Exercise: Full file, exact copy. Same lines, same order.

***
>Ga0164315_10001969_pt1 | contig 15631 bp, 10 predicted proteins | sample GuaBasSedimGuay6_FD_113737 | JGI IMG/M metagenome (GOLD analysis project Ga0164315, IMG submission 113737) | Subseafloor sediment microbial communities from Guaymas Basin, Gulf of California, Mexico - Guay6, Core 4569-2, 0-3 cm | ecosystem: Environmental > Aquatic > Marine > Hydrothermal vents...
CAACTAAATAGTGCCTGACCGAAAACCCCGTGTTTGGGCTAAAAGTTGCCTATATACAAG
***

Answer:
>Ga0164315_10001969_pt1 | contig 15631 bp, 10 predicted proteins | sample GuaBasSedimGuay6_FD_113737 | JGI IMG/M metagenome (GOLD analysis project Ga0164315, IMG submission 113737) | Subseafloor sediment microbial communities from Guaymas Basin, Gulf of California, Mexico - Guay6, Core 4569-2, 0-3 cm | ecosystem: Environmental > Aquatic > Marine > Hydrothermal vents...
CAACTAAATAGTGCCTGACCGAAAACCCCGTGTTTGGGCTAAAAGTTGCCTATATACAAG